Kandahar Break: Fortress of War (2010) Review

Kandahar Break: Fortress of War (2010) Review

Written, directed and produced by David Whitney and starring Shaun Dooley, Dean Andrews, Rasheed Naz, Tatmain Ul Qulb, and Hameed Sheikh, Kandahar Break is set in 1999 in Southern Afghanistan where a team of British engineers are working for the Taliban Government to clear mines in the deserts.

When one of the engineers, Richard Lee (Dooley), falls in love with an Afghan interpreter Jamilah (Ul Qulb) it angers the local police chief Ashiq Khan (Naz). As the Taliban turn on Richard he is forced to escape Kandahar through the hostile terrain into nearby Pakistan. With the help of rebel guerrillas, Richard’s journey is one filled emotional minefields as he tries to reach safety.

Afghanistan as a place under Taliban rulers may no longer exist, but Kandahar Break attempts to take us back there with a story about love, loss and revenge. Rather than a film about war, it’s more about a man’s personal journey and what happens when he finds love in a place which forbids it. Tatmain Ul Qulb as Jamilah, the woman he falls in love with, is beautiful and captivating. Her time on screen though limited to flashbacks is enough to make her presence felt throughout. As a love story, I would have liked to have seen it from her perspective and to learn why she would risk everything for an affair with Richard.

As an outsider in Afghanistan, Richard has no idea about the rules, customs and the religion of the people there. As he makes no attempt to learn about any of these, he finds himself singled out as an infidel. When met with hostility he protests that he is English and pleads for them to speak English with him. I’ve come to know from several of my own travels that by learning even a few words of a country’s language, you are more likely to receive a warmer reception than by not doing so. Richard’s affair with Jamilah follows a similar pattern, and though we see why he would fall in love with her, I found it hard to see why she would reciprocate.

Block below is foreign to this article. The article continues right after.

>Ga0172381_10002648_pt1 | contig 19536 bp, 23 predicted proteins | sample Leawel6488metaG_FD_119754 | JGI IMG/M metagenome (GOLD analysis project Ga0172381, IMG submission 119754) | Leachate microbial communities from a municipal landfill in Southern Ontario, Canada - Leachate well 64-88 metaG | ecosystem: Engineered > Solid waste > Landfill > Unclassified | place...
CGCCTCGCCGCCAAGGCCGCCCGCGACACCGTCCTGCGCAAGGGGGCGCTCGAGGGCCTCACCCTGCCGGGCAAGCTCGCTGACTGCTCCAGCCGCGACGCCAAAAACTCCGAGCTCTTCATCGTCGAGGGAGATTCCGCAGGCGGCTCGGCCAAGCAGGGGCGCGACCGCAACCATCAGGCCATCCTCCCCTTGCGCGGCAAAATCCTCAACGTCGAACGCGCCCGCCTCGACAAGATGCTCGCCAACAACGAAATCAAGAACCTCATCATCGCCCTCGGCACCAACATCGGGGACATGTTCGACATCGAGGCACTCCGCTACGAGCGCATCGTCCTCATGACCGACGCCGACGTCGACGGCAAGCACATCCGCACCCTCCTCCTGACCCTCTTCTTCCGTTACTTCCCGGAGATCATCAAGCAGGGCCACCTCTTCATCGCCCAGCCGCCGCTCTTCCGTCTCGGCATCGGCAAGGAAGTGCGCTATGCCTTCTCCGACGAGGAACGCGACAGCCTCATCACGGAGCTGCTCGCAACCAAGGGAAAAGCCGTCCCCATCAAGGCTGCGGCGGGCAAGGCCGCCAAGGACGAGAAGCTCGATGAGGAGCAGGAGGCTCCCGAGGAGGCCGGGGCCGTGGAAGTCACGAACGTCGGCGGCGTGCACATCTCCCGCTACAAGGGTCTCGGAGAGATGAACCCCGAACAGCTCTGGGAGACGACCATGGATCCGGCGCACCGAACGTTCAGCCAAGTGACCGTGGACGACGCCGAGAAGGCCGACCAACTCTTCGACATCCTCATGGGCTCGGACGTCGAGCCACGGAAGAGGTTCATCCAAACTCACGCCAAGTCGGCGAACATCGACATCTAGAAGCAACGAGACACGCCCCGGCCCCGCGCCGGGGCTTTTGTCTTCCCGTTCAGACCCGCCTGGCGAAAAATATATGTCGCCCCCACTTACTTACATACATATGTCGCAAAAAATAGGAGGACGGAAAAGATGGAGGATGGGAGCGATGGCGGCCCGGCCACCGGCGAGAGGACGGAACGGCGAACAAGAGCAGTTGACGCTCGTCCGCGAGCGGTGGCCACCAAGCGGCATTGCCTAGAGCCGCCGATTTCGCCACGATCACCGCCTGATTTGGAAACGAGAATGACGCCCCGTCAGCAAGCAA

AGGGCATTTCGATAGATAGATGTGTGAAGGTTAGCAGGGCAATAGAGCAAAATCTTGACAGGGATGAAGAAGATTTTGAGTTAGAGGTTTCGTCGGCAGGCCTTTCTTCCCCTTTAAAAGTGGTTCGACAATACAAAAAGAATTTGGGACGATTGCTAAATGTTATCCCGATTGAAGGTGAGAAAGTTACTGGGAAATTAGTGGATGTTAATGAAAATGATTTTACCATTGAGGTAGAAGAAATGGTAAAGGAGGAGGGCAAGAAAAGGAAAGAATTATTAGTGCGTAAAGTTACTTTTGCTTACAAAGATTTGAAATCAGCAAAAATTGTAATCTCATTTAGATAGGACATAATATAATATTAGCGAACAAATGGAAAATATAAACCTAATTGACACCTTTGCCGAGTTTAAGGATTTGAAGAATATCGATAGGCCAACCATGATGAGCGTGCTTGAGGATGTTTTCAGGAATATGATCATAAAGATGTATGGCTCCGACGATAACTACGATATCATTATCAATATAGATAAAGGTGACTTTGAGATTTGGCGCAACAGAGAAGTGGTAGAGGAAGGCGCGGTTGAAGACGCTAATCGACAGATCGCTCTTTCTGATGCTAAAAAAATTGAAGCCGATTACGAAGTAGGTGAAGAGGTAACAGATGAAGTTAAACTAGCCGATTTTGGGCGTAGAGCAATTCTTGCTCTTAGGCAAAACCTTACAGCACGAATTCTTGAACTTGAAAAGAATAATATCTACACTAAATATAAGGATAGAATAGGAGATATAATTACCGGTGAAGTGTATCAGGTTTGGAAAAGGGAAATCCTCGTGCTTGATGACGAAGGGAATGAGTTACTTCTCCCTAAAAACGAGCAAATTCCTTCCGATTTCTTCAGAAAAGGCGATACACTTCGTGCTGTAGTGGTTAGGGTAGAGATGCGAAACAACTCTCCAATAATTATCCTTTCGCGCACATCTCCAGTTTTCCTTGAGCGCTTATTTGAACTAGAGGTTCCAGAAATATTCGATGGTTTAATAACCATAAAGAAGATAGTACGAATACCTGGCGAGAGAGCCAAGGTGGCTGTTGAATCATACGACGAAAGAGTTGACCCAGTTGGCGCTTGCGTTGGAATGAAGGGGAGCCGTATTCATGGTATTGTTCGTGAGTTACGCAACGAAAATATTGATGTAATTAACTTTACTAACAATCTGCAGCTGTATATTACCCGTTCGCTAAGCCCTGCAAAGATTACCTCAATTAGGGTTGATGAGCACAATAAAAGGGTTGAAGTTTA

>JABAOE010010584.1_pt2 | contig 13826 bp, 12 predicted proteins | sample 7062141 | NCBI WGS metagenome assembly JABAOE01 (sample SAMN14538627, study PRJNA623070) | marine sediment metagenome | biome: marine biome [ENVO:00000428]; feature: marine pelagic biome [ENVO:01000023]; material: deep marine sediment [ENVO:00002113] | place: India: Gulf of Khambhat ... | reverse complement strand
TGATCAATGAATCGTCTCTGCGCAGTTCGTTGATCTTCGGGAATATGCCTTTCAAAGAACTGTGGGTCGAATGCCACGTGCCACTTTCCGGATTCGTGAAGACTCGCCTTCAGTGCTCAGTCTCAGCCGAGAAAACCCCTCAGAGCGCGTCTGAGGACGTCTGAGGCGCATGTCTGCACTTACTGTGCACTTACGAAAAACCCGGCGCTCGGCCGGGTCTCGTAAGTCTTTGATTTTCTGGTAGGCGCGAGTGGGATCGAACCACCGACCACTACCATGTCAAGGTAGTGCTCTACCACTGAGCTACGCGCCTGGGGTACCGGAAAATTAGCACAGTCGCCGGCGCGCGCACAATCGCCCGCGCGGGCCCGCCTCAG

Kandahar Break in its attempt to highlight Afghanistan as a brutal place before British and American troops removed the Taliban leaders, feels more politically driven but in a very subtle way. While doing so, it also shows us something about the nature of the engineers who arrive there; arrogant, selfish and in the end not much better than Taliban. If its aim was to show us that, then it succeeds, but if Kandahar Break was meant to illustrate more than that, it falls short because of its lack of real insight into the lives of the Afghans and Pakistanis it portrays. A common flaw in western movies portraying eastern lives.

Static Mass Rating ★★★★★

Kandahar Break: Fortress of War will be in selected cinemas from September 10th 2010 and then released on DVD and Blu-ray from September 13th 2010 by Revolver Entertainment.

Certificate: 15
Running time: 94 minutes

Screenplay by David Whitney
Directed by David Whitney
Produced by David Whitney & Hameed Sheikh
Starring: Shaun Dooley, Dean Andrews, Rasheed Naz, Tatmain Ul Qulb, Hameed Sheikh

Official Movie Site

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